Review of “Triumph of the Lamb” (Johnson)

Triumph of the Lamb by Dennis E. Johnson, Phillipsburg, NJ: P&R Publishing, 2001, 384 pp., hardback, $24.99

This is one of the latest additions to the surfeit of commentaries on the Book of Revelation. The author is Professor of Practical Theology at Westminster Seminary’s California campus. He begins well by telling his readers that the book is a “revelation”; an unveiling of truth for God’s people (pp.6-7). He further helps his reader by employing a clear and engaging writing style. Johnson is a fine communicator. However, as is inevitable with non-dispensational interpretations of the Apocalypse, it quickly becomes clear that Revelation only fulfills its stated function to those who have a knowledge of the genre and background of the book. Not that these are unimportant, but covenant theology must make them into the keys of interpretation. (Perhaps this explains why John Calvin was baffled by the last book of the Bible). In dismissing a grammatico-historical interpretation as unsatisfactory, Johnson writes that, “when God promises a rebuilt temple (Ezek. 40-48), this promise cannot find fulfillment in a “spiritual house” constructed of “living stones” who are people (1 Peter 2:5). But this usage of “literal” overlooks the fact that the literal meaning of a piece of language depends on what type of language it is, its genre.” (p. 11). But is Ezekiel 40-48 an example of apocalyptic? If it is then the prophet is surely guilty of the greatest redundancy and circumlocution in all literature (followed by John – if we allow a non-literal view of Revelation). Quite why Ezekiel should take a space the size of 1 Corinthians to detail so minutely a temple-building and its ordinances, when he was really speaking about people has never been satisfactorally explained. Why such avoidance of the obvious?

Johnson does not help things when he suggests on page 5 that the reader ignore the various ways to interpret Revelation until an appendix at the end of the book. He asks us to follow him, “and then ask which label best fits what we have seen and heard…” This procedure (if agreed to) will help insure that Johnson’s idealist-amillennial views get a free run (there, I gave the game away). Not that he doesn’t interact with some opposing opinions, he does; although classic dispensationalists will be disappointed that not one of their number is cited in the entire commentary!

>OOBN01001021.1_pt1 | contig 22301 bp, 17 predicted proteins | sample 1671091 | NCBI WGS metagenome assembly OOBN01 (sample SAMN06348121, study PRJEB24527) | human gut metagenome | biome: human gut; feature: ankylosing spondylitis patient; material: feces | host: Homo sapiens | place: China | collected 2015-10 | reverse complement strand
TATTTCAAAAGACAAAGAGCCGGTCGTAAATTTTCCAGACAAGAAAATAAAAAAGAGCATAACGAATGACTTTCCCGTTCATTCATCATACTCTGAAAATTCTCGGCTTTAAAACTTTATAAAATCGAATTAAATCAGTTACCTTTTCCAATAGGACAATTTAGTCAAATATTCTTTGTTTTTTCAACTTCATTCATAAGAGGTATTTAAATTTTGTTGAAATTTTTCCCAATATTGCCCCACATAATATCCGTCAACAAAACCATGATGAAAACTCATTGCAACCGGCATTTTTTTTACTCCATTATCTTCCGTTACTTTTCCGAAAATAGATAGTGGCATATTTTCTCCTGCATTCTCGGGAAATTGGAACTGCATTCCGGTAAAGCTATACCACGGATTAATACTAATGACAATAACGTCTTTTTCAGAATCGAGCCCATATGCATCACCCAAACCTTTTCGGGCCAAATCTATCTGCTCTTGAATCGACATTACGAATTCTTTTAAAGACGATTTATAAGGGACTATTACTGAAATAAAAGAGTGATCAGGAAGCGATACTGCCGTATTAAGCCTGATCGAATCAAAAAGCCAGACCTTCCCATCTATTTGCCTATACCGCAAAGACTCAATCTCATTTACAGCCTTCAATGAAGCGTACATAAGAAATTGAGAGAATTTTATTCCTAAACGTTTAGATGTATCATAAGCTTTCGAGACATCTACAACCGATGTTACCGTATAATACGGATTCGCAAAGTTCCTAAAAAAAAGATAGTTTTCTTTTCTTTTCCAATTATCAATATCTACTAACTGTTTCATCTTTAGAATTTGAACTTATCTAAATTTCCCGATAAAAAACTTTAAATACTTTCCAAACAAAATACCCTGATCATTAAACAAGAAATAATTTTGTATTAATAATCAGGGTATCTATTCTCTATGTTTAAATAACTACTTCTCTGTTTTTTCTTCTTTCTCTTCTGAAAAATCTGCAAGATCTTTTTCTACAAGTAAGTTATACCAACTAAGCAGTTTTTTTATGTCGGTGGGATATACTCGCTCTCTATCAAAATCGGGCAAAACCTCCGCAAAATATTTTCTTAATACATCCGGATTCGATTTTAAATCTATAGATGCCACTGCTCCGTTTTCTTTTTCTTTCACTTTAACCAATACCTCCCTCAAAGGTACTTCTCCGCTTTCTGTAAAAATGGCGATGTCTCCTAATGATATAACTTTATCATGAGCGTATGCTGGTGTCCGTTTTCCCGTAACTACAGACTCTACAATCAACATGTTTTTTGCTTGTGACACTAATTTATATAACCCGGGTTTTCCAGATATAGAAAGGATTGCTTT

Some of Prof. Johnson’s interpretations include construing the 144,000 from “all the tribes of the children of Israel” (Rev. 7:4), as the Church. To quote the dust-jacket, “The carefully numbered Israel of God is an innumerable international multitude.” But how can you “carefully number…an innumerable multitude”? By the time one gets to chapter 14 they are back to being the 144,000 again. Of course, this is a “symbolic” number. Again, we ask why John could not have “revealed” this “truth” more straightforwardly (instead of writing about 12,000 from this tribe; 12,000 from that…, etc. – Ch. 7:5-8). Wouldn’t it be easier to take the reference to “the children of Israel” here as Israelites (cf. 2:14)? Again, how does believing that Rev. 19:18 indicates that all non-elect are killed by the White Horse Rider prove that the thousand years of Rev. 20:1-8 cannot follow the Second Advent? Have these people never read what dispensationalists have written on 19:18? Have they not read that dispensationalists say that it is from among the offspring of these survivors that Satan shall recruit his last army? One does not wish to be unkind, but disbelief can sometimes be elevated to a potent hermeneutical principle. Of course, Johnson would feel fully justified in saying the same thing about this reviewer.

This commentary is a good example of what non-literal interpreters do with the Apocalypse. To serve such a purpose the work is recommended for its irenic tone and lucid style. If I were a fan of covenant theology I would give it the thumbs up. It has a lot to commend it, especially its exposition of the first five chapters. But for a convinced dispensationalist like myself, Triumph of the Lamb fails as a reliable interpretation of God’s last word in Scripture.

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